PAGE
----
These are their bizarre, hilarious adventures, hurtling though space in a ship piloted by an mixed up computer, manned by a lager, curry, and chili sauce consuming Human, a creature evolved from his pet cat, a hologram of the Humans long dead roommate and a vaguely human shaped android.

If you enjoy this, read:

  • Better than Life
  • Backward
  • Last Human

One Night with an Incubus – Folia Deux

I frankly have no idea who Folia Deux is…  I’m pretty much positive this is a pseudonym.  The only thing written that I can find is that “makes the most of her filthy mind” by writing….that’s basically it.  She has a blog that is interesting in and of itself.  Blog

I purchased this along with two other books as a bundle on Amazon for Christmas on the cheap and on a whim.  I have NOT regretted it.  The story is fast paced and essentially broken up in individual sex scenes and oh my, oh my, oh my, talk about keeping me warm during the winter nights.

The story is essentially about a succubus who, one night while out on the prowl, follows a man home and floats up to his window (yes, you read that correctly) and enters thinking she’s going to control him, have sex with him, and absorb all of his energy and thereby killing him; however, it turns out her “victim” is actually a powerful incubus which she discovers too late and while in the throws of ecstasy she realizes that which ever of the two of them has an orgasm first wins…not only their “game” but the looser really looses…their lifes.  In chapter 2, she wakes up to find they both climaxed at the same time thereby preventing either from loosing their lives…and so begins a increasingly dangerous dance between life and death.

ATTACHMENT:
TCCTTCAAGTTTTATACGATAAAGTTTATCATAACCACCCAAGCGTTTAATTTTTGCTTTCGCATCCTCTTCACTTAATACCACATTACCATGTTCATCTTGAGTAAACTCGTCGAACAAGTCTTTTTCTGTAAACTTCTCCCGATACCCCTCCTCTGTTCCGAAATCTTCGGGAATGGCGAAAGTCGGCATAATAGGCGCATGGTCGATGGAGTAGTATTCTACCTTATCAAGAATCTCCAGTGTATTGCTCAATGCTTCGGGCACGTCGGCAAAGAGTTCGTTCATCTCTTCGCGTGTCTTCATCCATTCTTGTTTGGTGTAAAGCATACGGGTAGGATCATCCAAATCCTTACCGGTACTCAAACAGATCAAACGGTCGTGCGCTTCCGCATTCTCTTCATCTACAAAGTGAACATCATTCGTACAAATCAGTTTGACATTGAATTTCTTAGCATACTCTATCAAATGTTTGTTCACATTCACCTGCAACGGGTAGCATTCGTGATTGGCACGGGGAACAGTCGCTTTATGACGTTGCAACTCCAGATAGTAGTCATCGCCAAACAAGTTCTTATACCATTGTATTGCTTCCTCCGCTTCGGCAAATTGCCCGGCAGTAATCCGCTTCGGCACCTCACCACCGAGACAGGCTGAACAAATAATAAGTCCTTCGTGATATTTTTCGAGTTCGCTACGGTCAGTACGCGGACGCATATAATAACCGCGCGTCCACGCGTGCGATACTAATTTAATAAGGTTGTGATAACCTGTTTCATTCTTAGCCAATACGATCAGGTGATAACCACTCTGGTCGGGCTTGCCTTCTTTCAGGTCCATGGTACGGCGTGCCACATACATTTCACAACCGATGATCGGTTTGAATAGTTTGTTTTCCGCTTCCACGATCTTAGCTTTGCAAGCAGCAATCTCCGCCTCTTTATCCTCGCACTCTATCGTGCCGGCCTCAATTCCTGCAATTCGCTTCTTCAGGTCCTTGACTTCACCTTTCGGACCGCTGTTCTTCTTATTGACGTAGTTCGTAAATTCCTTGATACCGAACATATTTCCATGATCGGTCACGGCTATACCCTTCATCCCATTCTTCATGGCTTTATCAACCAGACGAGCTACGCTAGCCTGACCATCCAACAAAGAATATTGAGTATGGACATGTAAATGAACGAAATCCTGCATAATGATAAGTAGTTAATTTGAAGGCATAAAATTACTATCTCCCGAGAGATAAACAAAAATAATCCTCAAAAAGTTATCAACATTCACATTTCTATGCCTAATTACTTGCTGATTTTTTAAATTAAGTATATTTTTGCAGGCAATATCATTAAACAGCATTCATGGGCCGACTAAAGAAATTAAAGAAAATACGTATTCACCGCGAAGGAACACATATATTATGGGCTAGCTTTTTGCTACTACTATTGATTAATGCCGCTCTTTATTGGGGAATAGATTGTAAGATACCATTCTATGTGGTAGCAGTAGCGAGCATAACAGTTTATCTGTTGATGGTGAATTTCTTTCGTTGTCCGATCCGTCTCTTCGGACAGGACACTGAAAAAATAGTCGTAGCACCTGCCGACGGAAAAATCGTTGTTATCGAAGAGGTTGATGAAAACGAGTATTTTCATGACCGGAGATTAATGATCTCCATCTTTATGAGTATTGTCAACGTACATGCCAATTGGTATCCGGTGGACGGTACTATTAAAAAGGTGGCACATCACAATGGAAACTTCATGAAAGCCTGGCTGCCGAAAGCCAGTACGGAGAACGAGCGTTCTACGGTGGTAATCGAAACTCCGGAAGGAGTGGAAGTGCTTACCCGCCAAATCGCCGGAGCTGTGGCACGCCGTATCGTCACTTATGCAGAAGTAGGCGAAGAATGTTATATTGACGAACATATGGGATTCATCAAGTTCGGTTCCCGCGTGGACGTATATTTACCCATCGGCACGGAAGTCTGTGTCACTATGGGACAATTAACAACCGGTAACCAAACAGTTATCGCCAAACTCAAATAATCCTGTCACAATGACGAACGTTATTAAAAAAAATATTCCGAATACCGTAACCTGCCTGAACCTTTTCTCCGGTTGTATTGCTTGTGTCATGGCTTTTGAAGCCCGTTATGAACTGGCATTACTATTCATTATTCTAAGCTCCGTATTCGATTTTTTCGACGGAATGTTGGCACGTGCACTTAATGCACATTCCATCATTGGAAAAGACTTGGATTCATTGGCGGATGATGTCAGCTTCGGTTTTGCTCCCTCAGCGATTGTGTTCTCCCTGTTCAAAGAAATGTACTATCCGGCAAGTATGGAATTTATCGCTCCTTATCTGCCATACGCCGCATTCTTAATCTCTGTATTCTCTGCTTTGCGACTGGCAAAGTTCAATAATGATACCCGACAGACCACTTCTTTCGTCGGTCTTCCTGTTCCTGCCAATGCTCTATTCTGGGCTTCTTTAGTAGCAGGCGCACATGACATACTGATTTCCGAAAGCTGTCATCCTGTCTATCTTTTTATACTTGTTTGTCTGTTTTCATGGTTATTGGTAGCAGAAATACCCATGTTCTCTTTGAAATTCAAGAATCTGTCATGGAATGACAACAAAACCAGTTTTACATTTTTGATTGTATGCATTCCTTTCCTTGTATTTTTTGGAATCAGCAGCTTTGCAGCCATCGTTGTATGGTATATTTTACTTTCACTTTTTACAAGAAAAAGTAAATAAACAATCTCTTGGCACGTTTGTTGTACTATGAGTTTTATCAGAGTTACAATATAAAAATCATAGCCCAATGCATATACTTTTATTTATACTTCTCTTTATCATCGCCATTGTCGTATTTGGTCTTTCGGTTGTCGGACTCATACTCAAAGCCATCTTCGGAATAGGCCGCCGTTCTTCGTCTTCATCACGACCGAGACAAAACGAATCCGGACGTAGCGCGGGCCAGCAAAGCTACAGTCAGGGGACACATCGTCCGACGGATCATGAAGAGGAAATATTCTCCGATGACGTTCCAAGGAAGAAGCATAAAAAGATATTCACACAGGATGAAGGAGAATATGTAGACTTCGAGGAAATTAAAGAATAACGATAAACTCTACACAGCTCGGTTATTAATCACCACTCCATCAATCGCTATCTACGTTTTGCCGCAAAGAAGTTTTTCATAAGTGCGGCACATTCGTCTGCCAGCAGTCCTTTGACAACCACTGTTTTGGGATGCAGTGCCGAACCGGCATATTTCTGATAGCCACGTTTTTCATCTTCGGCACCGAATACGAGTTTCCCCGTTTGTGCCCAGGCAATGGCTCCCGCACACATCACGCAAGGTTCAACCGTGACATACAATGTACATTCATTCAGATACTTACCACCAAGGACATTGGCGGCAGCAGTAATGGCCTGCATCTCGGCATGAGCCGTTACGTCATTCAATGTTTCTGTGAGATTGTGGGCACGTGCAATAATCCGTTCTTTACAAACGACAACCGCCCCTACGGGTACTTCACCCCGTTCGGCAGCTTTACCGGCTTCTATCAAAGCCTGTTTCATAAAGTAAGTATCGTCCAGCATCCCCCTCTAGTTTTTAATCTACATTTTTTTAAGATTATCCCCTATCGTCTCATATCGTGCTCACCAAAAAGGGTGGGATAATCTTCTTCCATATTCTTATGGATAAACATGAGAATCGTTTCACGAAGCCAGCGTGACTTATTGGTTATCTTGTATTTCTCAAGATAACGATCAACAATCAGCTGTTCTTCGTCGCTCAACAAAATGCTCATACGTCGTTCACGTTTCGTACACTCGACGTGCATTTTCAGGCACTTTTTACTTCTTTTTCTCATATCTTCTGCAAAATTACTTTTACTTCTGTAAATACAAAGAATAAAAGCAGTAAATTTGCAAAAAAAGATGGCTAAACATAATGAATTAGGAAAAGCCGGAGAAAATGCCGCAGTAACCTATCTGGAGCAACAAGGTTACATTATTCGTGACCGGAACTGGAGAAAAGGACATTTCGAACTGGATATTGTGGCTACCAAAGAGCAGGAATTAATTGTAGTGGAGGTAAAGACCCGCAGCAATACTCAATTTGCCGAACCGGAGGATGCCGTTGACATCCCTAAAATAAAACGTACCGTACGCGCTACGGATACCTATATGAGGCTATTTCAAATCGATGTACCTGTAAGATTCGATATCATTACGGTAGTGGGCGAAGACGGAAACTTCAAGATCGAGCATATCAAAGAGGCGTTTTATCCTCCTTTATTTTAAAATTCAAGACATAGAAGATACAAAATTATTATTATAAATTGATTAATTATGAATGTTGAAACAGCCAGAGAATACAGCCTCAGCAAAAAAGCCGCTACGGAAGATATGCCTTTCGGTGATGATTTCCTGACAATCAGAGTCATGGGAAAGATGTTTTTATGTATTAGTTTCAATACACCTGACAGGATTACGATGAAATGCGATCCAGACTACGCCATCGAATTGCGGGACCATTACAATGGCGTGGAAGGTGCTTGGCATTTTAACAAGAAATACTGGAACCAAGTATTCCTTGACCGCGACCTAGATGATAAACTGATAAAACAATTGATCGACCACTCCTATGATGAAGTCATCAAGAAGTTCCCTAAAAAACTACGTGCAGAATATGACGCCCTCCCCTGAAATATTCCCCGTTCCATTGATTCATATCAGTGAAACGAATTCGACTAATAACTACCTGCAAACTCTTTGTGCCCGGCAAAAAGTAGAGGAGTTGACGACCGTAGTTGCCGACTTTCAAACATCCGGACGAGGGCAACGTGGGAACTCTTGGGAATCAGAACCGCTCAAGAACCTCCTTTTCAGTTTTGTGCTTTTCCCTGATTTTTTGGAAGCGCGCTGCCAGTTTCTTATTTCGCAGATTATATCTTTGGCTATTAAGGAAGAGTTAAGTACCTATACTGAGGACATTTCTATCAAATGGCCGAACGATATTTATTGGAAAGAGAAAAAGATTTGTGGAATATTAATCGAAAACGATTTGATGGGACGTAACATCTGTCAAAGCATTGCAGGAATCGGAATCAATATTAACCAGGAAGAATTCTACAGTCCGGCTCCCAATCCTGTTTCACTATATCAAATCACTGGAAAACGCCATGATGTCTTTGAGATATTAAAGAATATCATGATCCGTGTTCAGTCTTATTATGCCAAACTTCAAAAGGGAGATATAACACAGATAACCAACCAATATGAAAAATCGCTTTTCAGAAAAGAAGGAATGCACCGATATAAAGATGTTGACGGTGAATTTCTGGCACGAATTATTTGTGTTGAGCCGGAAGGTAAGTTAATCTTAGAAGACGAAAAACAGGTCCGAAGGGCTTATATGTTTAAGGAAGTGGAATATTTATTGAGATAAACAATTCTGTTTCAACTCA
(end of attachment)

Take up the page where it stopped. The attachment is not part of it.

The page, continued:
Hot, hot, hot…by all means, read this, but definitely NOT for prudes.  Fast paced, fascinating and enjoyable.

If you enjoy this, read:

  • Revenge of the Incubus
  • Taken by the Incubus

The City at Worlds End – Edmond Hamilton

Edmond Hamilton was an American novelist of the early to mid twentieth century.  Much of his work was science fiction.  Born in Youngstown, Ohio, he was considered to be a child prodigy and graduated from high school at the age of 14 after which he gained admittance to Westminster College in New Wilmington, Pennsylvania…although he left at age 17 without a degree.

His first short story in a genre that hasn’t been yet named as Sci-Fi, “The Monster God of Mamurth” published in 1926 in the magazine Weird Tales (the term Sci-Fi wasn’t coined until 1954).  Throughout the ’20s and ’30s, Hamilton was a very popular writer of space operas, in fact it is said that he an E. E. “Doc” Smith were the creators of this sub-genre of Sci-Fi.  His story “The Island of Unreason”, published in Wonder Stories in 1953 was the first story to win the Jules Verne Prize as the best Sci-Fi story of the year, which was the precursor of the Hugo Awards.   In 1945, Hamilton also wrote for DC Comics for Superman and Batman and was instrumental in the Legion of Super Heroes including many of the founding concepts.